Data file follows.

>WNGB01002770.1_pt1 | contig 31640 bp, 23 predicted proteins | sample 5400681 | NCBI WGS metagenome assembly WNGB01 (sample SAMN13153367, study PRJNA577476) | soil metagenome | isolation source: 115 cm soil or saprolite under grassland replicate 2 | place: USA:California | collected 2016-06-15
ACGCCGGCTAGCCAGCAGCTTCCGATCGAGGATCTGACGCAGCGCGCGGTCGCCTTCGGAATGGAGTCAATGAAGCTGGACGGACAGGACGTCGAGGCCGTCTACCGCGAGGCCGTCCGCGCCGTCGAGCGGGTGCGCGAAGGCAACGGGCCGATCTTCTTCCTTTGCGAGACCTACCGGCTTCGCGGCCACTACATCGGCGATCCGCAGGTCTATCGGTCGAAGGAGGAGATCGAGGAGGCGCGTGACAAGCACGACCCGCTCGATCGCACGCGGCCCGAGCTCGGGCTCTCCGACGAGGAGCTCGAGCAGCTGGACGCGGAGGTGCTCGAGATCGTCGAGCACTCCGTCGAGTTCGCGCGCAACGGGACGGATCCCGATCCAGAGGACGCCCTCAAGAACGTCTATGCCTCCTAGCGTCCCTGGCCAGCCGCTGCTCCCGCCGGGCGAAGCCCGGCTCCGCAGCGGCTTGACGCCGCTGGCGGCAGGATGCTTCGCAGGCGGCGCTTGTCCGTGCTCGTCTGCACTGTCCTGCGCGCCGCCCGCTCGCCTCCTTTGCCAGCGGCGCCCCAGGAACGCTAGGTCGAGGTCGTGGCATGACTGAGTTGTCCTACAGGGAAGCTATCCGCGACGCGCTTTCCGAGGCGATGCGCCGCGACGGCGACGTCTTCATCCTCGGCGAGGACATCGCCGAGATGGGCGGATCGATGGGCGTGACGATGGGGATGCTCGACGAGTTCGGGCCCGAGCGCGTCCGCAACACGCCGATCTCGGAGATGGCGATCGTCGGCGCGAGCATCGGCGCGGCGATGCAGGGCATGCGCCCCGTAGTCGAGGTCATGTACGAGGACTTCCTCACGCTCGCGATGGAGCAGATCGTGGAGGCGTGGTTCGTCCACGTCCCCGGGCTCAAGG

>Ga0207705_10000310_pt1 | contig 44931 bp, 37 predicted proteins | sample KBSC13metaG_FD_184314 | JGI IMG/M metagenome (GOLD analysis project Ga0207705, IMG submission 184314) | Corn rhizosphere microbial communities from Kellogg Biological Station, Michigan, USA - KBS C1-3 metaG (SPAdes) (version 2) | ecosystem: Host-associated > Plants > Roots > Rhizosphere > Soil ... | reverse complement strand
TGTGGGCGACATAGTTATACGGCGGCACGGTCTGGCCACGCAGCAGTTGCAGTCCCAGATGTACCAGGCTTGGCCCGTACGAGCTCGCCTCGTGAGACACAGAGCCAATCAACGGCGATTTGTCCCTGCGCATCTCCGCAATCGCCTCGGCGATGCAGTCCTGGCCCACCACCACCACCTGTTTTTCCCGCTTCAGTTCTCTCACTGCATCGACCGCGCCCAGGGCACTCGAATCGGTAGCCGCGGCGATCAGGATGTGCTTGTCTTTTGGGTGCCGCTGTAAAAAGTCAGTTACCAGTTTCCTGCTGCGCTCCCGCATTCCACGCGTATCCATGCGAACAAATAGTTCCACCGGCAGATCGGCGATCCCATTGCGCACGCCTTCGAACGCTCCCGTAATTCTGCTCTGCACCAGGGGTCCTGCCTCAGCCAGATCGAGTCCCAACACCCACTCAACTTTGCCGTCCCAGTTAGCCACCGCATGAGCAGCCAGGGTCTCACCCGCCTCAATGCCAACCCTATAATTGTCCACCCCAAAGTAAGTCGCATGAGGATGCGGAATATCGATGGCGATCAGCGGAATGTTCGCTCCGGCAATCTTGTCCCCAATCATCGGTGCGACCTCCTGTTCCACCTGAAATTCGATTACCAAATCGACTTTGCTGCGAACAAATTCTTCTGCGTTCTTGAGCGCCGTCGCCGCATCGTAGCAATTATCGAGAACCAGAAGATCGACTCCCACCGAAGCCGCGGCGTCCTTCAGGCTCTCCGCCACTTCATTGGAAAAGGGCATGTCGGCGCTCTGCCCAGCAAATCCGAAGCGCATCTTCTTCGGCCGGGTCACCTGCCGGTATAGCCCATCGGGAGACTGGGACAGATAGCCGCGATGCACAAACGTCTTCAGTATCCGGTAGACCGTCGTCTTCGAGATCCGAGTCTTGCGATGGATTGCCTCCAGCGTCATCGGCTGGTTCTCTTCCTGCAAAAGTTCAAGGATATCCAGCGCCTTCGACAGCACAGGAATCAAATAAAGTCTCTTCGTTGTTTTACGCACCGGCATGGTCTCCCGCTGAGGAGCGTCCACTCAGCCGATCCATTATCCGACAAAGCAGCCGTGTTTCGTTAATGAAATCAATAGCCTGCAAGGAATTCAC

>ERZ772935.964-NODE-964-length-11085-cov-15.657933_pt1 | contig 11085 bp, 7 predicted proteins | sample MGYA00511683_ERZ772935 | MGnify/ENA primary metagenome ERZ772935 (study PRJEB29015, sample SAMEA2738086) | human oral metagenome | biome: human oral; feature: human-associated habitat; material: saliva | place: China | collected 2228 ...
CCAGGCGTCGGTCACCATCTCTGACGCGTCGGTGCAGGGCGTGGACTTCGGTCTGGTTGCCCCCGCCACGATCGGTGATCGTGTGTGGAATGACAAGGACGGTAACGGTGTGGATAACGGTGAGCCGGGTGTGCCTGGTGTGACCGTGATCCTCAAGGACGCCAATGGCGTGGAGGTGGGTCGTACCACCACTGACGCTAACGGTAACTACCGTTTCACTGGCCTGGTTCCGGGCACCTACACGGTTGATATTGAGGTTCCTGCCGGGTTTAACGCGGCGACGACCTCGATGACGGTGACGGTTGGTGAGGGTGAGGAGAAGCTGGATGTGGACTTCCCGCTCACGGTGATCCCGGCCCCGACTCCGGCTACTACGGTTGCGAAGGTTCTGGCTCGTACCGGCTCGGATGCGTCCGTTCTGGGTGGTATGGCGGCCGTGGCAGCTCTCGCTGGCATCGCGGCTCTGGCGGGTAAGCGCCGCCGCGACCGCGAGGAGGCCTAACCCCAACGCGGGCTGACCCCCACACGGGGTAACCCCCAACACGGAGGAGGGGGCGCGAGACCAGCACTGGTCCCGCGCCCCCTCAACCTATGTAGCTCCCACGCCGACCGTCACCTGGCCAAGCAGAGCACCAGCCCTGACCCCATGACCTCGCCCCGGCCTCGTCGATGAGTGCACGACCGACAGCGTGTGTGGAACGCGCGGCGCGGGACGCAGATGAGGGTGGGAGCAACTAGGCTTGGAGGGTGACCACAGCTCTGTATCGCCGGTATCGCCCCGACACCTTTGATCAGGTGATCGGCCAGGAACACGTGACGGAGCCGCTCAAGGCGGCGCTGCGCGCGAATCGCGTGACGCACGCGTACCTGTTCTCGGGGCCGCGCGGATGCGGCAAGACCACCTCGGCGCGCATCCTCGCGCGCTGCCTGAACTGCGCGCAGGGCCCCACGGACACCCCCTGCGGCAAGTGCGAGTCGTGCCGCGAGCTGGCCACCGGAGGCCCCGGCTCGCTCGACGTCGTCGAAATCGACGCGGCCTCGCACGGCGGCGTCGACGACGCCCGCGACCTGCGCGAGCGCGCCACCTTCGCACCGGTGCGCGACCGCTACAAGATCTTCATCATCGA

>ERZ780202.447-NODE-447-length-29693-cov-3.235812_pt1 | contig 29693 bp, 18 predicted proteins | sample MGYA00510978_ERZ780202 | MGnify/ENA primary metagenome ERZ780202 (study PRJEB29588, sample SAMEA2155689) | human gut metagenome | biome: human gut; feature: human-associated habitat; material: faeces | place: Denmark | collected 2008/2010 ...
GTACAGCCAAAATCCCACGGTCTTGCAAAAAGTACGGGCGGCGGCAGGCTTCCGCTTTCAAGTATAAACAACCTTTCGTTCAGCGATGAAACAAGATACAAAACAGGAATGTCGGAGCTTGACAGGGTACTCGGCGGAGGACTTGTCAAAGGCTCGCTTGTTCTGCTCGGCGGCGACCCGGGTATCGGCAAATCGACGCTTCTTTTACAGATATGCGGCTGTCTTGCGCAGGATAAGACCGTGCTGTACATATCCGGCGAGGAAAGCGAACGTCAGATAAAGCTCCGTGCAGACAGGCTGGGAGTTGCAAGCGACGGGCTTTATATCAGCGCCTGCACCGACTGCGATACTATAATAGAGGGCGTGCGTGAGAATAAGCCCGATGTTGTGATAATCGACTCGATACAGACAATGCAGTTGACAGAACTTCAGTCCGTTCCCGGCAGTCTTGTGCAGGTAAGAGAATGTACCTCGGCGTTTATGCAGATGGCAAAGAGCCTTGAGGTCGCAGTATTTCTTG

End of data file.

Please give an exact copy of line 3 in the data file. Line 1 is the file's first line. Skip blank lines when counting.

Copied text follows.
>Ga0207705_10000310_pt1 | contig 44931 bp, 37 predicted proteins | sample KBSC13metaG_FD_184314 | JGI IMG/M metagenome (GOLD analysis project Ga0207705, IMG submission 184314) | Corn rhizosphere microbial communities from Kellogg Biological Station, Michigan, USA - KBS C1-3 metaG (SPAdes) (version 2) | ecosystem: Host-associated > Plants > Roots > Rhizosphere > Soil ... | reverse complement strand